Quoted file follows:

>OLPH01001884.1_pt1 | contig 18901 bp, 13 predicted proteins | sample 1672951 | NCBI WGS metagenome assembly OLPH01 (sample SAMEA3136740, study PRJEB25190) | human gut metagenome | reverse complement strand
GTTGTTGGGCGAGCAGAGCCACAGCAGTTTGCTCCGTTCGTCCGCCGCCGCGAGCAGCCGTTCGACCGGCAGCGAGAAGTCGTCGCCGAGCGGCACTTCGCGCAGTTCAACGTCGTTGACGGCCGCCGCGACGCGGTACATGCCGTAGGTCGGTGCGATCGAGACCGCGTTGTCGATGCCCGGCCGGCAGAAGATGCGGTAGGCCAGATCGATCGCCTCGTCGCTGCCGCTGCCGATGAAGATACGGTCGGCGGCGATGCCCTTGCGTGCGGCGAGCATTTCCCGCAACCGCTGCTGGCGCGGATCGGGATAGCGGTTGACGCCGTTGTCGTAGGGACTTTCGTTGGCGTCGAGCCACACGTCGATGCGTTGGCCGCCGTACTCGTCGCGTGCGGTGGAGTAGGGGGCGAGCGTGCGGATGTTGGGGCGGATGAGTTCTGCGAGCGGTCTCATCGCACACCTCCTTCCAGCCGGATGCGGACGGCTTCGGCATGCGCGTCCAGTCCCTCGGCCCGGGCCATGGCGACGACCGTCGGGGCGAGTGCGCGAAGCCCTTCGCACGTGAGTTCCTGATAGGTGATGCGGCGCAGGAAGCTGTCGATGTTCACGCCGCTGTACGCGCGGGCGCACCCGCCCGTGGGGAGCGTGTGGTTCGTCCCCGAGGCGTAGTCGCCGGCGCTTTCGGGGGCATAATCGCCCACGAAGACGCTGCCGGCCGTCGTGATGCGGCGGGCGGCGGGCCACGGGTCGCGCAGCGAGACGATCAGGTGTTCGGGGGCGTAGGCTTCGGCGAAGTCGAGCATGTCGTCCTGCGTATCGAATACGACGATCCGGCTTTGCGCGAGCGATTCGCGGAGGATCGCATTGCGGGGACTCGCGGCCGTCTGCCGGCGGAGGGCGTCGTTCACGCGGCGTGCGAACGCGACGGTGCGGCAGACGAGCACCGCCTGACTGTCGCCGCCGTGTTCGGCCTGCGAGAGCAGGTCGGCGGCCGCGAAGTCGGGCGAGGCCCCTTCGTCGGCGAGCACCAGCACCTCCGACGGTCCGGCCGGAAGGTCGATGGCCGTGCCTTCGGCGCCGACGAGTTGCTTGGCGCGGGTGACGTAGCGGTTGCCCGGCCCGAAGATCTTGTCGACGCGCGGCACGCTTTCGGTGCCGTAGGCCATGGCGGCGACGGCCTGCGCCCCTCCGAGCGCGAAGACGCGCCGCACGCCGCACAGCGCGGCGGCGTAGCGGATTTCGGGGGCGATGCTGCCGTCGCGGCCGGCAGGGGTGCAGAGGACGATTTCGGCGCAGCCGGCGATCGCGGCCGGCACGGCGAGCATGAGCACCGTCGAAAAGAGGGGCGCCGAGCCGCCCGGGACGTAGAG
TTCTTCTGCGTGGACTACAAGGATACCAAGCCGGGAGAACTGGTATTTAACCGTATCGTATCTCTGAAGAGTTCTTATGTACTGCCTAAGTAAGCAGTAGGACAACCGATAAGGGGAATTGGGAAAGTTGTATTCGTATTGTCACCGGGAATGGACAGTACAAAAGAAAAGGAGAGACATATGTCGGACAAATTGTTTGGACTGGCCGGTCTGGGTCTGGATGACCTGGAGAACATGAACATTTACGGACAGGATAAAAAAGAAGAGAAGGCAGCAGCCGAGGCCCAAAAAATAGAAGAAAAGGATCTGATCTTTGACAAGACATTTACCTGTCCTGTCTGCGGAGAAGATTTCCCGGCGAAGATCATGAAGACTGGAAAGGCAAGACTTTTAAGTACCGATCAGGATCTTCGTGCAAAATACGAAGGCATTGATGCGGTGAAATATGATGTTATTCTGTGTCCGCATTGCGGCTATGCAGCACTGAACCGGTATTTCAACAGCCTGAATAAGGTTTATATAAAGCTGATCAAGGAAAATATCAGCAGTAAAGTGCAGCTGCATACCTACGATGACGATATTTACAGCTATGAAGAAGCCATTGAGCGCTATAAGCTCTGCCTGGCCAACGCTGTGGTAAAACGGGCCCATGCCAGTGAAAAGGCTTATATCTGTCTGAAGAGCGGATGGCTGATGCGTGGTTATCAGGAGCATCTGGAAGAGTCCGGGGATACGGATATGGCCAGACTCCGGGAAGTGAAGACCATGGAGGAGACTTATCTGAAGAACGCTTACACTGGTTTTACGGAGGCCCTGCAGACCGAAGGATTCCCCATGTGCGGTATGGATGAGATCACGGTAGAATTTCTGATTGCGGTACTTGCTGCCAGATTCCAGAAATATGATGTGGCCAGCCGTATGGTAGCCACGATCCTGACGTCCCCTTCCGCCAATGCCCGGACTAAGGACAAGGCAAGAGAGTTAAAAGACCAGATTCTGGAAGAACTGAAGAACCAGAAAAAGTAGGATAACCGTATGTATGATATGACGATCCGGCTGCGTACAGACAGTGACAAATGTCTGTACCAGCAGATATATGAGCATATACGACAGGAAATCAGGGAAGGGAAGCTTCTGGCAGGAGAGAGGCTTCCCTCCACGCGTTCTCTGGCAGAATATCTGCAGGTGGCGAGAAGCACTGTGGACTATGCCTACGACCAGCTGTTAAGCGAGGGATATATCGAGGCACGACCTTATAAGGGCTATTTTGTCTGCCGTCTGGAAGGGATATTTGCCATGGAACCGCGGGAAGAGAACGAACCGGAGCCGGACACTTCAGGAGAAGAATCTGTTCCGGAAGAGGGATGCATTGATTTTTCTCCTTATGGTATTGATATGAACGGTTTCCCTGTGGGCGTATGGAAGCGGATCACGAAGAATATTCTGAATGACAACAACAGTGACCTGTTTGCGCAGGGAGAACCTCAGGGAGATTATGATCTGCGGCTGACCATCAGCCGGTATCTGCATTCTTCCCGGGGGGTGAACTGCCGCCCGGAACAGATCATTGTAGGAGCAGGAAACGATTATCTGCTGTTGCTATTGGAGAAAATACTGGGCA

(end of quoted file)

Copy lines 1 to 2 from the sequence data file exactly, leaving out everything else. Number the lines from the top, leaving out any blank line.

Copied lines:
>OLPH01001884.1_pt1 | contig 18901 bp, 13 predicted proteins | sample 1672951 | NCBI WGS metagenome assembly OLPH01 (sample SAMEA3136740, study PRJEB25190) | human gut metagenome | reverse complement strand
GTTGTTGGGCGAGCAGAGCCACAGCAGTTTGCTCCGTTCGTCCGCCGCCGCGAGCAGCCGTTCGACCGGCAGCGAGAAGTCGTCGCCGAGCGGCACTTCGCGCAGTTCAACGTCGTTGACGGCCGCCGCGACGCGGTACATGCCGTAGGTCGGTGCGATCGAGACCGCGTTGTCGATGCCCGGCCGGCAGAAGATGCGGTAGGCCAGATCGATCGCCTCGTCGCTGCCGCTGCCGATGAAGATACGGTCGGCGGCGATGCCCTTGCGTGCGGCGAGCATTTCCCGCAACCGCTGCTGGCGCGGATCGGGATAGCGGTTGACGCCGTTGTCGTAGGGACTTTCGTTGGCGTCGAGCCACACGTCGATGCGTTGGCCGCCGTACTCGTCGCGTGCGGTGGAGTAGGGGGCGAGCGTGCGGATGTTGGGGCGGATGAGTTCTGCGAGCGGTCTCATCGCACACCTCCTTCCAGCCGGATGCGGACGGCTTCGGCATGCGCGTCCAGTCCCTCGGCCCGGGCCATGGCGACGACCGTCGGGGCGAGTGCGCGAAGCCCTTCGCACGTGAGTTCCTGATAGGTGATGCGGCGCAGGAAGCTGTCGATGTTCACGCCGCTGTACGCGCGGGCGCACCCGCCCGTGGGGAGCGTGTGGTTCGTCCCCGAGGCGTAGTCGCCGGCGCTTTCGGGGGCATAATCGCCCACGAAGACGCTGCCGGCCGTCGTGATGCGGCGGGCGGCGGGCCACGGGTCGCGCAGCGAGACGATCAGGTGTTCGGGGGCGTAGGCTTCGGCGAAGTCGAGCATGTCGTCCTGCGTATCGAATACGACGATCCGGCTTTGCGCGAGCGATTCGCGGAGGATCGCATTGCGGGGACTCGCGGCCGTCTGCCGGCGGAGGGCGTCGTTCACGCGGCGTGCGAACGCGACGGTGCGGCAGACGAGCACCGCCTGACTGTCGCCGCCGTGTTCGGCCTGCGAGAGCAGGTCGGCGGCCGCGAAGTCGGGCGAGGCCCCTTCGTCGGCGAGCACCAGCACCTCCGACGGTCCGGCCGGAAGGTCGATGGCCGTGCCTTCGGCGCCGACGAGTTGCTTGGCGCGGGTGACGTAGCGGTTGCCCGGCCCGAAGATCTTGTCGACGCGCGGCACGCTTTCGGTGCCGTAGGCCATGGCGGCGACGGCCTGCGCCCCTCCGAGCGCGAAGACGCGCCGCACGCCGCACAGCGCGGCGGCGTAGCGGATTTCGGGGGCGATGCTGCCGTCGCGGCCGGCAGGGGTGCAGAGGACGATTTCGGCGCAGCCGGCGATCGCGGCCGGCACGGCGAGCATGAGCACCGTCGAAAAGAGGGGCGCCGAGCCGCCCGGGACGTAGAG